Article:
La Gomera is known for its great walking, but for me the Anagas can match anything that Tenerife’s neighbour has to offer and raise it some. The fact that they are about as far away from Tenerife’s southern tourist resorts as you can get means that they’re not as popular with visitors as they deserve to be, but it does mean that when you explore them, you feel like you are witnessing a way of life on Tenerife which hasn’t changed for centuries.
This week Andy and I were exploring an old merchant’s trail for a series about walking on the island which we’re doing for Living Tenerife magazine. It wasn’t a long walk; only about 3.5 kilometres each way, but as the route twisted and turned from the Anaga’s spine down to a village, Taganana, near the coast and back again, it did involve a steep descent and a lung testing ascent. There is no such thing as easy walking in the Anagas; their very design makes you work your proverbial socks off to enjoy their treasures. On the way down we passed a German couple who were on the way back up. They weren’t that far from the village and from their dress they obviously weren’t strangers to serious walking, but both had flushed faces and were panting quite heavily.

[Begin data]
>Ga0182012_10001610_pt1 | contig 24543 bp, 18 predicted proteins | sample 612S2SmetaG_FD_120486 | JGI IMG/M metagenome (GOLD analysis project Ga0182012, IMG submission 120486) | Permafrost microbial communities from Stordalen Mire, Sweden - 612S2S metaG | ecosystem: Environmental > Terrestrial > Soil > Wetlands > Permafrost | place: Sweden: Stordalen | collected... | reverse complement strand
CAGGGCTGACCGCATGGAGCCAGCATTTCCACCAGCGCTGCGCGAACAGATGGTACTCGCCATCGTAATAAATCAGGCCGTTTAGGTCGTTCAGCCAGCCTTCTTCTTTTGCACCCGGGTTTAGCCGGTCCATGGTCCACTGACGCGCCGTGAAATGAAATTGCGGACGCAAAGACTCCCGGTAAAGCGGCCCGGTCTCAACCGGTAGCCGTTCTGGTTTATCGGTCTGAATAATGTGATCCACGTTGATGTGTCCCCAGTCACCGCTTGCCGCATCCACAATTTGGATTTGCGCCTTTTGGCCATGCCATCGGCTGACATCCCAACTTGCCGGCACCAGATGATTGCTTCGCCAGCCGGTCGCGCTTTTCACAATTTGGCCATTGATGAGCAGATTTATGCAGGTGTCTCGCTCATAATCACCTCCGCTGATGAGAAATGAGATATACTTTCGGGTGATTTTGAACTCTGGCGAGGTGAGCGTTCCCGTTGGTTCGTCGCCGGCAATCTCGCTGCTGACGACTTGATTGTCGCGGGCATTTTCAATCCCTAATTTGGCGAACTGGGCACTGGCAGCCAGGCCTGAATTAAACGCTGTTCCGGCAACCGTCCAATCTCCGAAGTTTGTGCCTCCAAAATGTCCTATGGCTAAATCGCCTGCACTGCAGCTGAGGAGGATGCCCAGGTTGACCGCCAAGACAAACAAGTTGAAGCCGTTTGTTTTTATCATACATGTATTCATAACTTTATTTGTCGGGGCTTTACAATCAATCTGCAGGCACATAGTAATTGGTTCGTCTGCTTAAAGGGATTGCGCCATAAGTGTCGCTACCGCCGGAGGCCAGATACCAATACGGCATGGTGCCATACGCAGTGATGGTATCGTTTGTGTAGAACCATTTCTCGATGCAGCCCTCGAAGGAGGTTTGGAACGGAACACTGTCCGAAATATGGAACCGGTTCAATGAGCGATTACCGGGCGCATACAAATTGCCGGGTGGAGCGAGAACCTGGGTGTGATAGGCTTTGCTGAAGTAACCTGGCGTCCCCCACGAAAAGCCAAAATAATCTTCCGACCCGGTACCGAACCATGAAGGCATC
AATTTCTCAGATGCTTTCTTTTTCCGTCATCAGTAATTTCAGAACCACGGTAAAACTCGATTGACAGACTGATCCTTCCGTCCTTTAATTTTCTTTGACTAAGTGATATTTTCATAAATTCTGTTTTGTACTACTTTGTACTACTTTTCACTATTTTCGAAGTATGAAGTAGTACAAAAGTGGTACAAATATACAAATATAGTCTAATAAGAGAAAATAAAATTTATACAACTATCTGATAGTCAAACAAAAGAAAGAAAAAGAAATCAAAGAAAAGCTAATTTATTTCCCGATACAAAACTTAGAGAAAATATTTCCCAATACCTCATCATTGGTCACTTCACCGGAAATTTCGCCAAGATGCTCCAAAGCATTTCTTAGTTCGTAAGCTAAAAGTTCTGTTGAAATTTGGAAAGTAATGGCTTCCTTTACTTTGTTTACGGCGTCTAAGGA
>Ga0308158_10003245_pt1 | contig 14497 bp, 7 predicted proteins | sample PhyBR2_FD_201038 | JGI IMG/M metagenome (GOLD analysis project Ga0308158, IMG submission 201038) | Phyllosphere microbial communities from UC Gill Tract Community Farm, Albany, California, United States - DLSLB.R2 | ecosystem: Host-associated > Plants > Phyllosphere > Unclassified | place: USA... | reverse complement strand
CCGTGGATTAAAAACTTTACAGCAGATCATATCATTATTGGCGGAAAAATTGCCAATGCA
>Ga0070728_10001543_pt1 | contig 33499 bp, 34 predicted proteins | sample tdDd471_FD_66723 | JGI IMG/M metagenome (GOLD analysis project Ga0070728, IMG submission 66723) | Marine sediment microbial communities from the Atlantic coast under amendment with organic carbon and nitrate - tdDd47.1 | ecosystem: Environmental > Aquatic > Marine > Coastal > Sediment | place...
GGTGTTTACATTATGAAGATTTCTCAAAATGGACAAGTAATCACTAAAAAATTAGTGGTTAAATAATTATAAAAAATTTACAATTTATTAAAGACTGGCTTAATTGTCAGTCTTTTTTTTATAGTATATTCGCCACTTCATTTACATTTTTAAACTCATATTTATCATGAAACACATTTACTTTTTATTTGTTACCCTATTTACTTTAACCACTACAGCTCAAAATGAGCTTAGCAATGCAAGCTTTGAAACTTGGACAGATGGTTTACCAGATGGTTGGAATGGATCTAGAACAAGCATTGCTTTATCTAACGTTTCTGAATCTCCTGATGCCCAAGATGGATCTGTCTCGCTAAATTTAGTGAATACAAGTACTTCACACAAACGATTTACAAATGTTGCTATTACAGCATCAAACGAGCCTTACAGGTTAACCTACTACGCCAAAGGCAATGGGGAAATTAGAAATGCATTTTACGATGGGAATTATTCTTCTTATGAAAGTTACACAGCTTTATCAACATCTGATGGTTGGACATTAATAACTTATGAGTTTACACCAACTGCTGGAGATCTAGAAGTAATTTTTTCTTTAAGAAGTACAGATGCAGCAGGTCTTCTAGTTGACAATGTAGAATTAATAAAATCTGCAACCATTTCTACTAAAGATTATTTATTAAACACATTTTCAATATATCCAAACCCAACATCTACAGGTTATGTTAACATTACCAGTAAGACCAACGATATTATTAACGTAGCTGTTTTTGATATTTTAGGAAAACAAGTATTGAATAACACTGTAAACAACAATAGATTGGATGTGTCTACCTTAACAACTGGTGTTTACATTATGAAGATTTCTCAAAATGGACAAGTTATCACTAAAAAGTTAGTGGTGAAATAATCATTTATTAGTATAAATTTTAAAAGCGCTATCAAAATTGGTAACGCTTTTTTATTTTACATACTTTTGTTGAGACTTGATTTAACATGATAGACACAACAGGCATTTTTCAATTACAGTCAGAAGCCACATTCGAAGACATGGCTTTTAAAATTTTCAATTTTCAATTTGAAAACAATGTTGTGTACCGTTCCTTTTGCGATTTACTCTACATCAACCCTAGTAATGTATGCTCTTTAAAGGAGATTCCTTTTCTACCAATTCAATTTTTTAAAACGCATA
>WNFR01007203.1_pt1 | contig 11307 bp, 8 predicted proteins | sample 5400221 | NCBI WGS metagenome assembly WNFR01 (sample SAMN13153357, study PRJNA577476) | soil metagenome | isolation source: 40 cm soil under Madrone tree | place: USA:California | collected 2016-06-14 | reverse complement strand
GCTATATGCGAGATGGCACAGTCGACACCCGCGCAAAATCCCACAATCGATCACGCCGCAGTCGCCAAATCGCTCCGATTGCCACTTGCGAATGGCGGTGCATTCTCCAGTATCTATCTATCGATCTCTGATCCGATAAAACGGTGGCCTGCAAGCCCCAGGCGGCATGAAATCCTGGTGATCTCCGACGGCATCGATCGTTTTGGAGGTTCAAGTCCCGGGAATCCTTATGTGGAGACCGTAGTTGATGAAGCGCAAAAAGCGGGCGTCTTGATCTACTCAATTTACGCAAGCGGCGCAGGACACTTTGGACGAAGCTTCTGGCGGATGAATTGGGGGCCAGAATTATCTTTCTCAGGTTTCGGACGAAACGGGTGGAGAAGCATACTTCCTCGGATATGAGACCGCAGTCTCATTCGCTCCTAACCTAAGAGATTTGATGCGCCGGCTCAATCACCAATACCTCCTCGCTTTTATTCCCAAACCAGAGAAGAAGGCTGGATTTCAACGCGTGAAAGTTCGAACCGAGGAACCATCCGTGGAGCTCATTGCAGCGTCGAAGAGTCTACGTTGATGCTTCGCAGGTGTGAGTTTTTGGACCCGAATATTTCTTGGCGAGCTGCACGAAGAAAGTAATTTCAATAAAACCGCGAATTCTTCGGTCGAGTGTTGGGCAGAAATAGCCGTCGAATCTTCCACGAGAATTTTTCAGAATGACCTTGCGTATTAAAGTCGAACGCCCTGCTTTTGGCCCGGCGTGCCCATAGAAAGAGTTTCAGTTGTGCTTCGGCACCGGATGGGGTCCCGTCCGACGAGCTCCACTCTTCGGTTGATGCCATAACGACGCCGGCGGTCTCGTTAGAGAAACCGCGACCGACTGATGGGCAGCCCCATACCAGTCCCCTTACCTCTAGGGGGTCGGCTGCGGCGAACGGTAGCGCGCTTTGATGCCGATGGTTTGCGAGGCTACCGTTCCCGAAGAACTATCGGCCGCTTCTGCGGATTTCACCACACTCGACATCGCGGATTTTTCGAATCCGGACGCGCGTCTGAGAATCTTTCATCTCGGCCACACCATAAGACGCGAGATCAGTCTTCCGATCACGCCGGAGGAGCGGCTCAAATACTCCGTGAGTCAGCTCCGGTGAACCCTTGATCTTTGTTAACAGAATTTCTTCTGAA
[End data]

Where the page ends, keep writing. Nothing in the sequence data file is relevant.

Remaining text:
After a lunch break in Taganana, a picturesque village which is a non-touristy version of Masca, we made our return along Calle Portugal and discovered why the Germans were already ‘done in’ before they’d even started. Calle Portugal is a joke of a street. It isn’t a street; it’s a vertical cliff which just happens to have houses on it. I’m sure the locals need ropes and crampons to get in their front doors. There was one car parked on the cobbles; boulders had been piled against its back wheel to stop it toppling over – no joke. By the time we reached the end of the street, passing a group of Sherpas setting up base camp on the way, we were fully paid up members of the ‘beetroot face’ club and some centenarian thief had nicked my left knee and replaced it with his aged, worn out one. And that, my friends, was 0.1 kilometres completed.